Tuesday, April 13, 2010

Estimating Turf Water Use, Part 1

By Michael D. Vogt, CGCS, CGIA

To understand how much water a turf plant requires is often a matter of intuition on the role of the golf course superintendent. Often that last inspection of the day is the deciding factor on how much water to apply to the turf that evening. With the advent of computer operated irrigation systems a percent increase here and decrease there is all that’s needed. Once the system is “dialed in” that’s the basic truth to the majority of irrigation scheduling. That’s one aspect of the art of greenkeeping, right?

Water can be applied with a degree of science as well as experience and the following is the step by step way to increase your technical knowledge on the science of water application on turfgrass. Whether you use these techniques or not it is critical to know for the simple reason that someday someone’s going to ask, “How did you arrive at the amount of water needed to keep the turf healthy with over watering?”


The amount of water used by a section of turf on a golf course over any given period of time depends on local weather conditions, soil moisture availability and the characteristics of the turf species. Turf water use is also affected by the hydrogeological characteristics of the site and the infiltration rates of the soil. Soil infiltration rates can be measured with single or double ring infiltrometer.

One way to quantify the water needs of a particular type of turf is to identify its Plant Water Requirements (PWR). The PWR is the amount of water needed by the turf for growth, including the water lost through evapotranspiration (ET). ET is the amount of water transferred to the atmosphere by evaporation from soil and plant surfaces, plus the amount of water vapor released through the plant stomata via transpiration. For most golf course turf surfaces, transpiration is much greater than evaporation and therefore makes up the vast majority of ET.

Note: Confusion in the use of the term “ET” often exists. There are two industry accepted definitions of ET- the potential and the actual ET. Potential ET (sometimes given as “PET”) is defined as the ET rate that will occur for a given weather condition for “well watered grass”. Actual ET is equal to potential ET except where soil moisture is limiting, in which case actual ET is less than potential ET. Since the potential ET is of principal interest in determining turf water needs for irrigation, and the term “ET” is used in the industry to refer to potential ET, the term “ET” as used in this writing will mean potential ET unless otherwise specified.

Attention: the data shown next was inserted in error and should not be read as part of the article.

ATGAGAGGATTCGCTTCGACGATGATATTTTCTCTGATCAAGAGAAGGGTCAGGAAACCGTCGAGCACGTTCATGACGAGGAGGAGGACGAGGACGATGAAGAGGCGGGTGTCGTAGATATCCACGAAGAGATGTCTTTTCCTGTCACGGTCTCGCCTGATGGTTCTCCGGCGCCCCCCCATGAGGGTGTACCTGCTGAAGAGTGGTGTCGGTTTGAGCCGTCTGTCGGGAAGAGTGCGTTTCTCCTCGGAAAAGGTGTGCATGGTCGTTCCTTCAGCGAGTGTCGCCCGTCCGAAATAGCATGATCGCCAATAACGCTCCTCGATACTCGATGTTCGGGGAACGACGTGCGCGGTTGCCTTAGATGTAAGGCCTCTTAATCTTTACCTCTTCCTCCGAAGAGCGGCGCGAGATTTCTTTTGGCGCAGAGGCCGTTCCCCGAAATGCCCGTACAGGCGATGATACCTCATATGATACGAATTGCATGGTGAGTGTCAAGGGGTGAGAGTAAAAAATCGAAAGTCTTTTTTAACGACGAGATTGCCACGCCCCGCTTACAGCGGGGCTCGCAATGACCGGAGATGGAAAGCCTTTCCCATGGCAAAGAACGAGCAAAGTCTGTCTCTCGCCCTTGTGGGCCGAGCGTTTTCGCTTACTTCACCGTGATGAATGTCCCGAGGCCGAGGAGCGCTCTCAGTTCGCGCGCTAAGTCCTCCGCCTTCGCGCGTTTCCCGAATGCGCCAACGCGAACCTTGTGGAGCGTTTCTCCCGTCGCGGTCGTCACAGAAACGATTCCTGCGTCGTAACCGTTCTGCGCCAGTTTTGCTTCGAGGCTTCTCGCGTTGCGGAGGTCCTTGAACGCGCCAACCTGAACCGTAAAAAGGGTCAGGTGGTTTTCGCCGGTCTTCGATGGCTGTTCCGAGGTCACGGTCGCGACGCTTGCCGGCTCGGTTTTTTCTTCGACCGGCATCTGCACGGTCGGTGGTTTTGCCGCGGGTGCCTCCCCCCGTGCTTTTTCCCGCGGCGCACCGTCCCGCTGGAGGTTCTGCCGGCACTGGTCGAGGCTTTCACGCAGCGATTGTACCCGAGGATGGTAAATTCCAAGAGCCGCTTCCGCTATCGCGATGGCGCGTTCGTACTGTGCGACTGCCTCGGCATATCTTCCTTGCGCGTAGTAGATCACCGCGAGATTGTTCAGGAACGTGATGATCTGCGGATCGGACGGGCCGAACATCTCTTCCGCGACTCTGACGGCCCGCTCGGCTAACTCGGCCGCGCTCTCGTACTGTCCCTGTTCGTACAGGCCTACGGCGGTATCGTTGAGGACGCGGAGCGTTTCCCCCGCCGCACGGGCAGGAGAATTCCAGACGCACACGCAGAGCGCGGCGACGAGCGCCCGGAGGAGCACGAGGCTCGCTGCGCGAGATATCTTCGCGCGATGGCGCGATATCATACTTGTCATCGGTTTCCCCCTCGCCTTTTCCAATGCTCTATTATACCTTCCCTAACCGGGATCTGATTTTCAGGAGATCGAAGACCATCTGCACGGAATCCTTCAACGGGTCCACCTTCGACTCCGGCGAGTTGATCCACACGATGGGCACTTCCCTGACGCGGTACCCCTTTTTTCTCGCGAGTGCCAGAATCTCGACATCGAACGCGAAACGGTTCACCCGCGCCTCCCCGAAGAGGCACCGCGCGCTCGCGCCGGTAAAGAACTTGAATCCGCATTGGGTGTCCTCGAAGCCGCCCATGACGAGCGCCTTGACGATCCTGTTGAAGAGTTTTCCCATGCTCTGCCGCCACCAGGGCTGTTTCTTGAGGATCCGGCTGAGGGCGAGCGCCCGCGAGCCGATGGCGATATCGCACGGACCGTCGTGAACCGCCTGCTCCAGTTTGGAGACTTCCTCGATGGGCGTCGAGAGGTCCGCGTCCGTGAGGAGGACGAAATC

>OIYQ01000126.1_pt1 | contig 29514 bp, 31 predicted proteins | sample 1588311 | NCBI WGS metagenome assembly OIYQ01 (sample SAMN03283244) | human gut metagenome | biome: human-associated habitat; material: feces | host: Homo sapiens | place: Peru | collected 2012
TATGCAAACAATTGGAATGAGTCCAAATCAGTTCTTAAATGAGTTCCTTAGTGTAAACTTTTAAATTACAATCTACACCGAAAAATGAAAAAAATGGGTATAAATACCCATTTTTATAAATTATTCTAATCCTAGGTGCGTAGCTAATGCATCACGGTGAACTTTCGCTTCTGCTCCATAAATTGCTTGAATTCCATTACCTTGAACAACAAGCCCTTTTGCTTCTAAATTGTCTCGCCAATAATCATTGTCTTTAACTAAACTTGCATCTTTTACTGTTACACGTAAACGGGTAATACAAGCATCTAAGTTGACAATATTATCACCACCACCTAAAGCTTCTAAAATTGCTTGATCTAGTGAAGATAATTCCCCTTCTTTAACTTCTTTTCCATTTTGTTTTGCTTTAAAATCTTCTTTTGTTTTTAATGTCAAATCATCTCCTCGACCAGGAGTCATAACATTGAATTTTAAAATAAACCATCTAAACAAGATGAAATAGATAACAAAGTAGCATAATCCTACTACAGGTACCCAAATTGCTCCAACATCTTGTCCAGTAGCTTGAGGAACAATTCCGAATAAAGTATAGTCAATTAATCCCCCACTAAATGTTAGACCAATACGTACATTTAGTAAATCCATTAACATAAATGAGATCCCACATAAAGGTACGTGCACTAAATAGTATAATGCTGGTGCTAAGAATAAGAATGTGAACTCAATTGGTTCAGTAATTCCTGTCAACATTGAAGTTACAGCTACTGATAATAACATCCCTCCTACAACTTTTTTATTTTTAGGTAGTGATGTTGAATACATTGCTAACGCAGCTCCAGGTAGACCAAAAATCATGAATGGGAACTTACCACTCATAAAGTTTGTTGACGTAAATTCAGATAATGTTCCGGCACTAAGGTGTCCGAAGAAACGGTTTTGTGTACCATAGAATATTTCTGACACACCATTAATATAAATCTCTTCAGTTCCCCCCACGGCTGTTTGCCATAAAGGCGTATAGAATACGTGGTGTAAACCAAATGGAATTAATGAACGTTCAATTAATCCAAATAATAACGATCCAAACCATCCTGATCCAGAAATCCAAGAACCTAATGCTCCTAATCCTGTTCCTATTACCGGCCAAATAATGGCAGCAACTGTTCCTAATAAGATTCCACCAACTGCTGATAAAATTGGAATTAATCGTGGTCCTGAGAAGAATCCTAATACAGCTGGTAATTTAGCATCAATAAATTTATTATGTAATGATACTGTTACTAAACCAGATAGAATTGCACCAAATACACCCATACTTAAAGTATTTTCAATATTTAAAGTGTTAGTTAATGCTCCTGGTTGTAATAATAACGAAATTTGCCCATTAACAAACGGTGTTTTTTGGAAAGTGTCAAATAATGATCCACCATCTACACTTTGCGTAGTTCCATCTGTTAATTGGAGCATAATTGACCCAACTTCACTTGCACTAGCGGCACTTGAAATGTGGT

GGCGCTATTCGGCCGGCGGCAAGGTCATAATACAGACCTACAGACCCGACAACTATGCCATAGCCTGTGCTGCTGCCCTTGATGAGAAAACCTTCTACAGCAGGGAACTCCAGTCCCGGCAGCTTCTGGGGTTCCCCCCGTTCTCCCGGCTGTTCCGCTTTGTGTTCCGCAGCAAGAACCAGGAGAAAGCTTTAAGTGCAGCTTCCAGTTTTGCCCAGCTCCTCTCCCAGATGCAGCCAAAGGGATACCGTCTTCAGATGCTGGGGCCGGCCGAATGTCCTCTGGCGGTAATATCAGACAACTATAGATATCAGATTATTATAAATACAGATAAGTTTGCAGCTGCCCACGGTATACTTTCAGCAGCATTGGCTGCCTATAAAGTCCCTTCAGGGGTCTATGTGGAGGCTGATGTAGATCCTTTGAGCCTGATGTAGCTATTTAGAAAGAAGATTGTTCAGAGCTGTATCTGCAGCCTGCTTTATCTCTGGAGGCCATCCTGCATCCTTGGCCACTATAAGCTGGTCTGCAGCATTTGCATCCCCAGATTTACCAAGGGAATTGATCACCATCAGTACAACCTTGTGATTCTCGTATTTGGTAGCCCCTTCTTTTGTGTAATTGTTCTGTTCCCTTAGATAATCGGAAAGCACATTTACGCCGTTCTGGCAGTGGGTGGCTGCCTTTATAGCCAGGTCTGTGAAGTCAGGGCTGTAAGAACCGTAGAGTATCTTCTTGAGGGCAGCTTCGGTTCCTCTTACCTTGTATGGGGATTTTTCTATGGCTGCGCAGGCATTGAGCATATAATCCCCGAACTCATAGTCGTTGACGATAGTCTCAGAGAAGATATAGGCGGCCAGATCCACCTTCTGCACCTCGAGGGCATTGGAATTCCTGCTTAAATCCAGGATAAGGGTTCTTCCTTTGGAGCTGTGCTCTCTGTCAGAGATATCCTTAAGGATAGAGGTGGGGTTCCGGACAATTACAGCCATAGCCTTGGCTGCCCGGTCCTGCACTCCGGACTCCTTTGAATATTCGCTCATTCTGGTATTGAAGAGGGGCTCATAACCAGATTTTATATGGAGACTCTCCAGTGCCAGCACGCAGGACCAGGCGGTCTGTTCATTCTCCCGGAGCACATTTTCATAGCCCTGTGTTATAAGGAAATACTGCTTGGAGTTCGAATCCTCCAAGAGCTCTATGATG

Estimating Evapotranspiration (ET)

The most important factors contributing to ET rates are solar radiation, air temperature, wind speed and atmospheric moisture. Both local meteorology and soil characteristics can vary tremendously within an area the size of a typical golf course. The south side of an elevated area, with greater exposure to wind and radiation will have a greater potential ET rate than a slope with a northern exposure. Consistently, shaded areas will have lower ET rates than areas in full sun. These fine-scale variations in the physical environment are referred to as “microclimate.” ET rates calculated using regional weather data may provide a general indication of potential water use, but they should be adjusted up or down depending on the microclimates present in an individual golf course.

Double Ring Infiltrometer

Soil moisture availability is greatly influenced by soil type and texture. Sandy soils have high porosities but drain readily and do not have high available water holding capacities. Loam soils have the highest water holding capacities, whereas clay soils, although relative high in water contents, hold water so tightly that plants cannot remove the water for transpiration at lower water contents. A low area lying closer to the water table will require less irrigation than an area higher in the landscape because of upward flow of water (capillary rise) into the root zone from the water table, especially for the sandy loam soils.

There are many methods of estimating ET. Some of the more common approaches include obtaining data from outside sources, measuring ET, and calculating ET.